Did cavemen eat better than we do? While they didn't have the most glamorous lifestyle-- they were at the mercy of the land and the beasts around them, after all, and were without the comforts of modern cuisine -- they also didn't have access to processed foods, and their activity levels were closer to those of a marathon runner than a desk job commuter.
The soil that produced their food was rich and nutrient-dense, loading the berries, leaves, nuts, seeds and root vegetables they ate with vitamins, minerals, antioxidants and phytochemicals in quantities that we might only dream of today. And when prehistoric humans hunted and ate wild game, they didn't have to worry about hormones or pesticides, and the fatty acid profile of the meat was more favourable than modern livestock.
But aside from these factors, many of which were by-products of living conditions that simply don't exist anymore, is there anything about the way we ate 10,000 years ago that simply worked better for us, perhaps on a genetic level? This is a question of growing interest to researchers, and the answers might bring bows and arrows back into style.
PALEOLITHIC EATING, DEFINED
To put it simply, eating a paleolithic diet means choosing only foods (or types of foods) that were available on Earth before the advent of agriculture. That means sticking to a diet of fruits, vegetables, meats, eggs, nuts, seeds and tubers (root vegetables), while eschewing grains, dairy and all other processed foods. For true believers in this way of eating, game and fish should be wild, not farmed, as grass and algae-raised meats tend to have higher amounts of omega-3 fats and less saturated fat than their corn or grain-fed alternatives. Eating with your hands -- naked except for a carefully placed loincloth -- is optional, of course.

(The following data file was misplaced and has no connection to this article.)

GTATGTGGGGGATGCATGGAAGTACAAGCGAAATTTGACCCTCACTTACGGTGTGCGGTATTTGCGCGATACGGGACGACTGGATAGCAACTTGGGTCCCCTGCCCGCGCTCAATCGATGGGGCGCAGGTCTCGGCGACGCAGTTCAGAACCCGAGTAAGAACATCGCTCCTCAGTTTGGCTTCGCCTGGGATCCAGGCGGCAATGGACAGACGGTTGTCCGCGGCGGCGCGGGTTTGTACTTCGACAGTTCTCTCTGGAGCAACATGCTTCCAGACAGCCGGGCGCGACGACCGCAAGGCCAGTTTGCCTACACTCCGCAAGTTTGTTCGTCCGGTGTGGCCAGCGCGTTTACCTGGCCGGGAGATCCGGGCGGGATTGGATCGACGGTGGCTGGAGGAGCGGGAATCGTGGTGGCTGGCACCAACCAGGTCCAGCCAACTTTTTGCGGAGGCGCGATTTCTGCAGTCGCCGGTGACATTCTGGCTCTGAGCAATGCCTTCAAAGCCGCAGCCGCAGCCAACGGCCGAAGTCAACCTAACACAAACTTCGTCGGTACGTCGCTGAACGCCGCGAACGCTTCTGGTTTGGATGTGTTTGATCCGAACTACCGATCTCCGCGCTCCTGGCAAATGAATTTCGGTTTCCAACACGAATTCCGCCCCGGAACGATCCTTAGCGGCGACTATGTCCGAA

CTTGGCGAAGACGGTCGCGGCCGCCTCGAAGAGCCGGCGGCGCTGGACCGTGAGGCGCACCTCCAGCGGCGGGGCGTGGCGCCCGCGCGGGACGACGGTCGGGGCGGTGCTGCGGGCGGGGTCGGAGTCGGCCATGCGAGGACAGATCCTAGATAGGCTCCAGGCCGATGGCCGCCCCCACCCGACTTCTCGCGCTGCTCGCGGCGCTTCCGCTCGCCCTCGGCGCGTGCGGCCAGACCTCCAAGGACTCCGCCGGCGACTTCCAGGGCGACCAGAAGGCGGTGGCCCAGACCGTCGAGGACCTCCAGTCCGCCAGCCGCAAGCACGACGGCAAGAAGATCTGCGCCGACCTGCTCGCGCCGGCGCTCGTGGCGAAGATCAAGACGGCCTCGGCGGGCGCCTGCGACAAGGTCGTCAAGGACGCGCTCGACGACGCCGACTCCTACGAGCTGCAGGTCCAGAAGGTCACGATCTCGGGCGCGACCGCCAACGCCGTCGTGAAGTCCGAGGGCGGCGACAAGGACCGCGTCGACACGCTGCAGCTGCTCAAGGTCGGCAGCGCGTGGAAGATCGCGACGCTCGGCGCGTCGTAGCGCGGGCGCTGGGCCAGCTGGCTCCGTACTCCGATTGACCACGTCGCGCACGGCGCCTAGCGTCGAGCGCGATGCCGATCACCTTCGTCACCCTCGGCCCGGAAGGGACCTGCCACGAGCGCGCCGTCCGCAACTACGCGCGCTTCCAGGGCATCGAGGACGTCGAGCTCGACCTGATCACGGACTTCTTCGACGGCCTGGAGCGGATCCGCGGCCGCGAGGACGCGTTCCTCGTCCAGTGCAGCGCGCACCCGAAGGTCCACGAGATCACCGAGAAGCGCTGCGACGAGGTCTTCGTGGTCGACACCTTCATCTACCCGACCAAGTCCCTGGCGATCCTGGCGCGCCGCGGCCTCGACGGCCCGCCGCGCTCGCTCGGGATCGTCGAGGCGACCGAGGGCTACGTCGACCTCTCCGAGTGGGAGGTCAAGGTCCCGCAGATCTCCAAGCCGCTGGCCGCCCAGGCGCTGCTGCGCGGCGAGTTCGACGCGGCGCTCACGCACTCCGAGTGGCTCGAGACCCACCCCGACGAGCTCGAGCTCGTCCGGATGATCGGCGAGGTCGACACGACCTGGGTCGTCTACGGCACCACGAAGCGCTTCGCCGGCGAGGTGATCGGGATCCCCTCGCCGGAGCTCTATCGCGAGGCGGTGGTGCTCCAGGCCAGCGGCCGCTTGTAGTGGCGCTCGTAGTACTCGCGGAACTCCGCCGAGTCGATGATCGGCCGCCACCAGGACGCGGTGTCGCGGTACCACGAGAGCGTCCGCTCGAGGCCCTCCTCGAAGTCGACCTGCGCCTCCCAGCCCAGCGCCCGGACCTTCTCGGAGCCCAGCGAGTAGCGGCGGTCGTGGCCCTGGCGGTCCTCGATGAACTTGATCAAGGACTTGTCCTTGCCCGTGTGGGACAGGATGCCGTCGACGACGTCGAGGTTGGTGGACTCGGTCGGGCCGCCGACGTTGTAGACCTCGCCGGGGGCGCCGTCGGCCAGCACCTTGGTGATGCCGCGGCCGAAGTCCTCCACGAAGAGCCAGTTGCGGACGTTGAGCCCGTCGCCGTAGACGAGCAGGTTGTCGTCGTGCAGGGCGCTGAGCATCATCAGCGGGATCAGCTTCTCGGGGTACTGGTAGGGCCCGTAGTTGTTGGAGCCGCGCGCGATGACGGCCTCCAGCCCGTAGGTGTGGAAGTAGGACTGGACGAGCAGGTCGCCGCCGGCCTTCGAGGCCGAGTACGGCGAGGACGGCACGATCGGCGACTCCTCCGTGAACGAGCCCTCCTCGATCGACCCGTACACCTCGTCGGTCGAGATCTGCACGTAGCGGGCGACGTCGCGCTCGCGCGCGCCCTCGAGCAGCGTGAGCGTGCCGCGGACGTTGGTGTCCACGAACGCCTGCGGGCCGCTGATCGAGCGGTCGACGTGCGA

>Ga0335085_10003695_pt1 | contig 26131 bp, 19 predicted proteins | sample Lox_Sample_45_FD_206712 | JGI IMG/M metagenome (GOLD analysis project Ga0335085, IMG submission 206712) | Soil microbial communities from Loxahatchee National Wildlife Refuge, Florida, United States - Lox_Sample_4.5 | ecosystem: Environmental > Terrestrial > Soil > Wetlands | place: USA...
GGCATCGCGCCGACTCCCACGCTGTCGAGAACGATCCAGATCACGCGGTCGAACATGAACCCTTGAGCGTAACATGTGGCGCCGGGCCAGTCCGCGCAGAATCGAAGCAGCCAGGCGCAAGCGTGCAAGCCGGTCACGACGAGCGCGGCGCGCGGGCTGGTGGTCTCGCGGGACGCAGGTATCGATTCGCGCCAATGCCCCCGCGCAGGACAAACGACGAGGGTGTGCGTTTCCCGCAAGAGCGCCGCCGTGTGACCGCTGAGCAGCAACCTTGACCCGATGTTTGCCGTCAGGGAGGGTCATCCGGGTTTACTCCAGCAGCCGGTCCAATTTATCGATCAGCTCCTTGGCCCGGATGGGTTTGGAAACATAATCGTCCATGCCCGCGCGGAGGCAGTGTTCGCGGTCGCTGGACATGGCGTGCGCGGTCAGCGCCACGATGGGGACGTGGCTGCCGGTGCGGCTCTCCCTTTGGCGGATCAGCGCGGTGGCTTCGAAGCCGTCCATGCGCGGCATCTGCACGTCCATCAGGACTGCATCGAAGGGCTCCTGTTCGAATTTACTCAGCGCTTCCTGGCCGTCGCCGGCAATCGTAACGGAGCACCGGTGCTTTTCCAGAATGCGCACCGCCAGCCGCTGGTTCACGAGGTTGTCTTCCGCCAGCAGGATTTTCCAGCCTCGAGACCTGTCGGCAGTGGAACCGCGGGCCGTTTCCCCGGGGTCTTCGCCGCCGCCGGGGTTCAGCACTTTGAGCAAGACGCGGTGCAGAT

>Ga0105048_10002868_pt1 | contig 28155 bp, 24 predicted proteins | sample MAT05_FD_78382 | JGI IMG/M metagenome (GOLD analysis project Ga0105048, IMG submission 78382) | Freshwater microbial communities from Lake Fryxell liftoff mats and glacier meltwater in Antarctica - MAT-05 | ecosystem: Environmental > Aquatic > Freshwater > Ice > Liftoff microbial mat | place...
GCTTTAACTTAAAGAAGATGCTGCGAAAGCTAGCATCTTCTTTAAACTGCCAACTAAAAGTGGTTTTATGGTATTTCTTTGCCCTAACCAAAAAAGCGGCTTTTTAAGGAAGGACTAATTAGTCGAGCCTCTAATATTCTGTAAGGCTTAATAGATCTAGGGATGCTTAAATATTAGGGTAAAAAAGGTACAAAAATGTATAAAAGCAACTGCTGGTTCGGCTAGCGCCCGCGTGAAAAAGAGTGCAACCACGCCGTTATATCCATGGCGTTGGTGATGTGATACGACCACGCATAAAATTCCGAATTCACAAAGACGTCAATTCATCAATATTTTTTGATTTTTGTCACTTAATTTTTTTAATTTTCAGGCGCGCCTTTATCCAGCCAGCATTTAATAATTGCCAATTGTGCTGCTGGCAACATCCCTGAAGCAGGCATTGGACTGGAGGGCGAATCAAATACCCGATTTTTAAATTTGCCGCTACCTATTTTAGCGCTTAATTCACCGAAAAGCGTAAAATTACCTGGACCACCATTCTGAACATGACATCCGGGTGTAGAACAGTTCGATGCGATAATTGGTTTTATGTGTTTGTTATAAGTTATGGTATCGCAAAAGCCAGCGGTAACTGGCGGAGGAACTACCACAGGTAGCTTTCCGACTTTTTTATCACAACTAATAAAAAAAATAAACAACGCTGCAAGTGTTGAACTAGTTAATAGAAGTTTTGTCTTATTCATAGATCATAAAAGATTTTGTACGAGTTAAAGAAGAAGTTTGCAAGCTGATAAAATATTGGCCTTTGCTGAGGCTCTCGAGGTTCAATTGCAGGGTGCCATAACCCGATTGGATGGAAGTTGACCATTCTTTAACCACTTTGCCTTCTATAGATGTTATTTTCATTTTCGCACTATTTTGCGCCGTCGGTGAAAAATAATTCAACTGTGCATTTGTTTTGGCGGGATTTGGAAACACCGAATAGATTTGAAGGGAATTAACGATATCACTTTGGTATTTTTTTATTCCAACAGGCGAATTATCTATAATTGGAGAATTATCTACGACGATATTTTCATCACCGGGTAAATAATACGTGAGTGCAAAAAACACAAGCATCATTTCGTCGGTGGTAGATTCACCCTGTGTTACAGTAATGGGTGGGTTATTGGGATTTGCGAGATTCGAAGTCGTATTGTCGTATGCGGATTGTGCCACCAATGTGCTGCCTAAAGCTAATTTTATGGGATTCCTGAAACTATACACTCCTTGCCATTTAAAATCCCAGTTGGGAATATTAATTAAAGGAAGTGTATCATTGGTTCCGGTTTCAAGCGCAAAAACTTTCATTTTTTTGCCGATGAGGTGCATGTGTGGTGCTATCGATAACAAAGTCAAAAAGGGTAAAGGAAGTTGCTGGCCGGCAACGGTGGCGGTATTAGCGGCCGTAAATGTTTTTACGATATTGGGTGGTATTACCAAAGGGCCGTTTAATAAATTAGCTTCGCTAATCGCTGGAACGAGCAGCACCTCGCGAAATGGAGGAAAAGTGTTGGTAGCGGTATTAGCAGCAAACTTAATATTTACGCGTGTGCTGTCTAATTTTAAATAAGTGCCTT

CHANNELLING INNER CAVEMEN: THE GOOD
According to Swedish researchers, eating a paleolithic diet might help improve the health of type 2 diabetics. In their study, published in the July issue of Cardiovascular Diabetology, subjects who consumed a paleolithic diet for three months weighed an average of three kilograms (6.6 pounds) less and had smaller waistlines. The subjects also had better control of blood sugars, lower triglycerides (a type of fat circulating in the blood that is related to heart disease) and lower blood pressure than subjects who consumed a traditional diabetic diet for the same amount of time.
But what if the results were simply a function of the weight loss? That's what researchers from San Francisco set out to resolve in a separate study published last month. After placing nine non-obese volunteers on a paleolithic diet specially designed to prevent weight loss, subjects saw significant improvements in their blood pressure and cholesterol levels, and produced less insulin (a marker of blood sugar control, among other things) than when they ate their usual diet -- and all this after only 10 days.
Aside from the clinical data, many researchers believe that eating a paleolithic diet also makes sense on a genetic level. After all, they argue, humans evolved between roughly 2.6 million years ago and 10,000 years ago, after which our genome has changed little. While our eating patterns shifted substantially with the advent of agriculture (and even more in the past few decades), our genes are born of something much older, and are unaccustomed to much of what is sold in the modern supermarket.